Fall Corn Sensory Table

The best part about this type of pouring table is to have the kids help rub the corn kernels off the cobs!  The action is great sensory and fine motor stimulation.  It also opens the door for a science lesson.

Best of all, the kids can play in it all they want afterward!  Add some pouring cups or other fun items for the season (some items were added to these tables due to the Halloween season coming up!)

Live webcam is great!

posted in: Science | 0

Whenever you are talking about animasl, see if you can find a live webcam for it!  The children in our class asked about Eagles, and the next day they were given the chance to watch a Bald Eagle sit on her nest of two eggs at a local zoo via a webcam.  You could do this just for fun, or take it a step further and color a picture of what you see.  Check back again each week to see if anything has changed.  Have the children observe, make predictions and draw pictures.  Gather it all into a journal.  This is an easy way to study animals in our environment.

Tops or bottoms: which part of the vegetable plant do we eat?

posted in: Cognitive, Literacy, Science | 0

Spring is here!

During our unit on life cycles, Susan helped the kids make a wonderful connection to a book by asking questions and drawing a picture.

First, read the book: “Tops and Bottoms” by Janet Stevens.  Its about a lazy bear and a busy rabbit who trades half of every crop with the bear.  The bear gets to pick if he wants the “tops or bottoms” of each crop, and the rabbit sneakily choses the plants that will give him the best results.

After reading Susan asked the kids to name some of the vegetables that were shared in the book.  She drew a line to represent the soil level, and would then draw the vegetables as they named them.  We would then ask the children which part of the plant we eat.  It was fun to see them start to understand that sometimes we eat the roots, sometimes the stem, and sometimes the leaves or tops of the vegetable plants.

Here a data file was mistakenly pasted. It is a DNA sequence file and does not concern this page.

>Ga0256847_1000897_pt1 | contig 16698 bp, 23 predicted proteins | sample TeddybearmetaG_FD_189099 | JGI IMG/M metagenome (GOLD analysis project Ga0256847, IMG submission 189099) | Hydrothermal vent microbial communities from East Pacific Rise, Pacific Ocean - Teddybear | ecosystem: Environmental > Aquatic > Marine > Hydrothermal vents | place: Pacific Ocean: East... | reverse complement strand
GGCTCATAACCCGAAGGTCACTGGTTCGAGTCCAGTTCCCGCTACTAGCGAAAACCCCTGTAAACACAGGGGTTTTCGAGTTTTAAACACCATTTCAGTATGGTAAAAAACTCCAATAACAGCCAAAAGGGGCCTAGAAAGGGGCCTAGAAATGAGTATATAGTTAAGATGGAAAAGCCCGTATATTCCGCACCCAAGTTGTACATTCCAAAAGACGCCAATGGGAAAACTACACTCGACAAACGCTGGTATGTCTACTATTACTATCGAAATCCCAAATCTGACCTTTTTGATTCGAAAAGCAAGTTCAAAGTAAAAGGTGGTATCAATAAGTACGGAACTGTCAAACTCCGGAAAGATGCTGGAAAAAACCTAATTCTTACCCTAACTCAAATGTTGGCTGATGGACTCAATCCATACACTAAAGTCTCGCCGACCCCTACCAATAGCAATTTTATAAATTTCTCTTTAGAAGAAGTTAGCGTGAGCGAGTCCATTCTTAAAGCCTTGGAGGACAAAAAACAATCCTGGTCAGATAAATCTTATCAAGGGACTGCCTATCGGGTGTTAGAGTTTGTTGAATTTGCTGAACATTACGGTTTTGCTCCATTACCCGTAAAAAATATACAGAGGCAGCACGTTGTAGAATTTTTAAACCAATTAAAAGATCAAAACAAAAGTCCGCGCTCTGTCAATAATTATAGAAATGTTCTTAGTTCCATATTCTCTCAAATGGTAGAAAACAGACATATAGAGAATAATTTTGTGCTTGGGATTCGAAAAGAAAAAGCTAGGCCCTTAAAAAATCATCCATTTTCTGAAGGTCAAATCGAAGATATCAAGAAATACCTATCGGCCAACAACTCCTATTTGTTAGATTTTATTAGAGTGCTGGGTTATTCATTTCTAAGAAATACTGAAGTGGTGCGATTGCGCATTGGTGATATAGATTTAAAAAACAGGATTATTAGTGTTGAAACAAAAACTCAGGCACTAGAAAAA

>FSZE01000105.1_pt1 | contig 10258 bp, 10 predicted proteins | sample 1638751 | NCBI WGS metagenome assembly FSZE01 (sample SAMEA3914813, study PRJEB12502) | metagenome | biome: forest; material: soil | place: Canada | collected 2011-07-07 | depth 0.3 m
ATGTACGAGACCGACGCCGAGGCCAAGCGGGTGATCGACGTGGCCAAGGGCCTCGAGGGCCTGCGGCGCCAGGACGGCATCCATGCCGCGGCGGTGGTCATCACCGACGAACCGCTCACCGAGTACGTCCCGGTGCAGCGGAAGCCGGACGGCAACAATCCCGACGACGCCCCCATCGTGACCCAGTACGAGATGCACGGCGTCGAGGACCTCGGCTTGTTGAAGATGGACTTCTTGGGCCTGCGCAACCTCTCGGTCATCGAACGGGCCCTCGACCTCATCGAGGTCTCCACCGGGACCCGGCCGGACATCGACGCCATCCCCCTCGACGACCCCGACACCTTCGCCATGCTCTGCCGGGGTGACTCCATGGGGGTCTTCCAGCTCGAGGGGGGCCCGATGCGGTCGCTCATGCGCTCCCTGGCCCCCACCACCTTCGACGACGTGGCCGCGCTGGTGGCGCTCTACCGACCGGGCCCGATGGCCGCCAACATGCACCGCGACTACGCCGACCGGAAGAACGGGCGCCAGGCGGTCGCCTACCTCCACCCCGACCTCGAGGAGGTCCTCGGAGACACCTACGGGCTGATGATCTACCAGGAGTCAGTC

“Lorax” Sensory Rice Bin

posted in: Literacy, Sensory | 0

Susan, our head teacher, made a fun connection to “The Lorax” during our study of Dr. Suess.  The colored rice started out looking very “Cat in the Hat”-like, with the red and white stripes.  Of course that didn’t last long, but the kids still loved the red and white rice.  We included straws and pom-poms to make “Truffula Trees”.  Include small pom-poms for “seeds” to plant some more trees in the rice!

Be sure to read the book “The Lorax” before introducing the sensory bin.  It’s a great way to make a connection to literature and to jump start the kid’s imaginations!

Question of the day variation with rhyming

posted in: Cognitive, Literacy | 0

It’s fun to change things up in the regular routine at times-especially when it helps you teach an important skill or lesson!  Instead of doing a regular “yes,no” question, we drew pictures of random objects on the whiteboard.  We then had each child come up and erase a picture that rhymed with a word that we gave them.  Great literacy practice, as well as cognitive skills.  Most of the kids had to say the picture name with the word given to figure out if it rhymed.  So they tested out each word until they found the right one!